(from Greek: παλαιό (palaio)
, "old, ancient"; όν (on)
, "being"; and logos
, "speech, thought") is the study of prehistoric
life forms on Earth through the examination of fossils
This includes the study of body fossils
, tracks (ichnites
, cast-off parts, fossilised faeces
and chemical residues.
Modern paleontology sets ancient life in its context by studying how long-term physical changes of global geography paleogeography and climate paleoclimate have affected the evolution of life, how ecosystems have responded to these changes and have adapted the planetary environment in turn and how these mutual responses have affected today's patterns of biodiversity. Hence, paleontology overlaps with geology (the study of rocks and rock formations) as well as with botany, biology, zoology and ecology – fields concerned with life forms and how they interact.
The major subdivisions of paleontology include paleozoology (animals), paleobotany (plants) and micropaleontology (microfossils). Paleozoologists may specialise in invertebrate paleontology, which deals with animals without backbones or in vertebrate paleontology, dealing with fossils of animals with backbones, including fossil hominids (paleoanthropology). Micropaleontologists study microscopic fossils, including organic-walled microfossils whose study is called palynology.
There are many developing specialties such as paleobiology, paleoecology, ichnology (the study of tracks and burrows) and taphonomy (the study of what happens to organisms after they expire). Major areas of study include the correlation of rock strata with their geologic ages and the study of evolution of lifeforms.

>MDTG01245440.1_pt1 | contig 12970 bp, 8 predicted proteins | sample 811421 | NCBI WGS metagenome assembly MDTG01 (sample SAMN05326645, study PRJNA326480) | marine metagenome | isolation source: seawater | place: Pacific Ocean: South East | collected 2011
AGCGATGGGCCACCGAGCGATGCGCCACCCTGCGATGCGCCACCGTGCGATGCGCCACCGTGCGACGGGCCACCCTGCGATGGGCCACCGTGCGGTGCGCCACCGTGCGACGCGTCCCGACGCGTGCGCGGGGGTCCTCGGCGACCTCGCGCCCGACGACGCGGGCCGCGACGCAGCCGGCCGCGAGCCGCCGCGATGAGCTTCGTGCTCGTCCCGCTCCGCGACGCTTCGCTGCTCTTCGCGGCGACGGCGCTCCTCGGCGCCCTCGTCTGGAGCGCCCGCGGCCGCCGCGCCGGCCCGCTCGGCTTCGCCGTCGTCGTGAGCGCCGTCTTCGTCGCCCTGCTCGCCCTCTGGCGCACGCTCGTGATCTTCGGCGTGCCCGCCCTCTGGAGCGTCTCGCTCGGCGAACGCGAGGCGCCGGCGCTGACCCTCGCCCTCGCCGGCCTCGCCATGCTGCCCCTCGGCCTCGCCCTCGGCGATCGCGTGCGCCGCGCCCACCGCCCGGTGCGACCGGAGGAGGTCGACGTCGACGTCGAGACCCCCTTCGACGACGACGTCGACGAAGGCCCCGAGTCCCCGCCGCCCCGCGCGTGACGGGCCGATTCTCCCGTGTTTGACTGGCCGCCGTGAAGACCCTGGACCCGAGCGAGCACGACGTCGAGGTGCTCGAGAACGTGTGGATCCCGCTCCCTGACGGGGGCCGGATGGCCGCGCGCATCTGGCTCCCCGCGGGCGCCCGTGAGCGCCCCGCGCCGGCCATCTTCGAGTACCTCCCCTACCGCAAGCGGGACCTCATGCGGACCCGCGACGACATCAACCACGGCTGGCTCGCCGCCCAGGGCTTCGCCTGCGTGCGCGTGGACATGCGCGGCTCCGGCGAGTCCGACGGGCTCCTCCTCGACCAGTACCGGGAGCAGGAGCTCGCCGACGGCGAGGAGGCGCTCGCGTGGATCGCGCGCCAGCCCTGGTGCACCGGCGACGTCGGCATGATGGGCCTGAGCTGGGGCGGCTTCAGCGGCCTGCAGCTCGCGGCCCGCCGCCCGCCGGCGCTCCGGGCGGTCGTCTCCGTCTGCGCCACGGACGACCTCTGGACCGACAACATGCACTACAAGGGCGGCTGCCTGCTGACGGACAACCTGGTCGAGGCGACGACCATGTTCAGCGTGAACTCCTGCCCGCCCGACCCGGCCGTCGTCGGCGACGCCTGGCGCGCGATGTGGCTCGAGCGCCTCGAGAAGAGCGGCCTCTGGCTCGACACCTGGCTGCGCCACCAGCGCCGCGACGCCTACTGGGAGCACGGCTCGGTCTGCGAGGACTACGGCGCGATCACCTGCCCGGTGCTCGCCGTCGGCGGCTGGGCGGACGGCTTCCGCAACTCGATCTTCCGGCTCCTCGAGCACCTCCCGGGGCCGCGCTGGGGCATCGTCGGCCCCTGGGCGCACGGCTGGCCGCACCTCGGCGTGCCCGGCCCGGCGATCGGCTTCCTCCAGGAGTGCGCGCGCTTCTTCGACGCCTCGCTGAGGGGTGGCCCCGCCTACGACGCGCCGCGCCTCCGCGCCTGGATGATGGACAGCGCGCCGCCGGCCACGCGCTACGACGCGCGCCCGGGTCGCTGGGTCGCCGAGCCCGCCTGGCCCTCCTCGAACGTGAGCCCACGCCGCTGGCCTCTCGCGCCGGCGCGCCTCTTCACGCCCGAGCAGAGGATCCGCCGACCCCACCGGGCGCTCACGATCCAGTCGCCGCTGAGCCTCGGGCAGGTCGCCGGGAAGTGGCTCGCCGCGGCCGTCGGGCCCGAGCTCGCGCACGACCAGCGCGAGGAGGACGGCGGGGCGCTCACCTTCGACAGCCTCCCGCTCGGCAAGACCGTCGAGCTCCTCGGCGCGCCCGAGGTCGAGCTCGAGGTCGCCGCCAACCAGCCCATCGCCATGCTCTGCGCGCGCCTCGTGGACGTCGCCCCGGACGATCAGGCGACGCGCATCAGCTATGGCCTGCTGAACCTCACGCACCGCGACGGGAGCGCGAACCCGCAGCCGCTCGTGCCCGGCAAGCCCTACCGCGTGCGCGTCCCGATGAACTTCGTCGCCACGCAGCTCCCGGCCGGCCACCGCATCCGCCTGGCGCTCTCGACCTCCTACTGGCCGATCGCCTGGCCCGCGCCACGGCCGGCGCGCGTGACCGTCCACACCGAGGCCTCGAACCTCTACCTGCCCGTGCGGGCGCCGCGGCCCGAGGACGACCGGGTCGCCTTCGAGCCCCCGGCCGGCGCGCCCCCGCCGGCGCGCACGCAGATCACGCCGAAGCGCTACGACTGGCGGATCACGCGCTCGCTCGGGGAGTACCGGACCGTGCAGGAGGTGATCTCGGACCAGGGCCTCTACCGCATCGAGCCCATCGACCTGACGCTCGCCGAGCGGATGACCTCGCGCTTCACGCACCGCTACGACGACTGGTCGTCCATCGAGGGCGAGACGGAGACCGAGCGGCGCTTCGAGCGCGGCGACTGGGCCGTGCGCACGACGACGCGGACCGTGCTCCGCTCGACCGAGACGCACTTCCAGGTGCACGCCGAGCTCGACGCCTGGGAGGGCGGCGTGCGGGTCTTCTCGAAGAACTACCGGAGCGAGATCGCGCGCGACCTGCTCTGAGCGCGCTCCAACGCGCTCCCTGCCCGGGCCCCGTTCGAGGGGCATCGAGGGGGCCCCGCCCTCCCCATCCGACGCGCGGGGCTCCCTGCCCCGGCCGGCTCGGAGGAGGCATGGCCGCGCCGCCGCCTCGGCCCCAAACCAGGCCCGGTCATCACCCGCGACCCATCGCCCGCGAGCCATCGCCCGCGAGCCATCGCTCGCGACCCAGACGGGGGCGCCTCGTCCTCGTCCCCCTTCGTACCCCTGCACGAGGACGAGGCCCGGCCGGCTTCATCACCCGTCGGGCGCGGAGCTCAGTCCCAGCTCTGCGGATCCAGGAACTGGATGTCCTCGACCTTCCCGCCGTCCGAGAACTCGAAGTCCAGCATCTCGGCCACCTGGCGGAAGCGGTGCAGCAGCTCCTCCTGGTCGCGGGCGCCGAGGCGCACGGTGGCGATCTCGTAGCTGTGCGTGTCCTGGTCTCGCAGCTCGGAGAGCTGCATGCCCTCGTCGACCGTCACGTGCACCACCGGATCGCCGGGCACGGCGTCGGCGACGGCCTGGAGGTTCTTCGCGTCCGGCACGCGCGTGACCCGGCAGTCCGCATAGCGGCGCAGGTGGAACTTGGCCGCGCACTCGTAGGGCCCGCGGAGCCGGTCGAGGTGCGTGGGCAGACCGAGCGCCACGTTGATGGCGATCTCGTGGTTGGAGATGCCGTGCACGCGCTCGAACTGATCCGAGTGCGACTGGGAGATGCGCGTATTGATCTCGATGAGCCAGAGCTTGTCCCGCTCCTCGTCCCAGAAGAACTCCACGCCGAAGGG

(meaning 'double bar') is a genus
of diplodocid sauropod dinosaur
whose fossilised skeleton was first discovered in 1878. The generic name refers to its double-beamed chevron bones
diplos/διπλος meaning 'double' and dokos/δοκος meaning 'wooden beam' or 'bar') located in the underside of the tail. They were initially believed to be unique to Diplodocus
; however, they have since then been discovered in other diplodocids.
It lived in what is now western North America at the end of the Jurassic Period. Diplodocus was one of the more common dinosaurs found in the Upper Morrison Formation, about 150 to 147 million years ago, in what is now termed the Kimmeridgian and Tithonian stages. This was an environment and time dominated by gigantic sauropod dinosaurs such as Camarasaurus, Barosaurus, Apatosaurus and Brachiosaurus. Diplodocus is among the most easily identifiable dinosaurs, with its classic dinosaur shape, long neck and tail and four sturdy legs. For many years, it was the longest dinosaur known. Its great size may have been a deterrent to the predators Allosaurus and Ceratosaurus: their remains have been found in the same strata, which suggests they coexisted with Diplodocus. (see more...)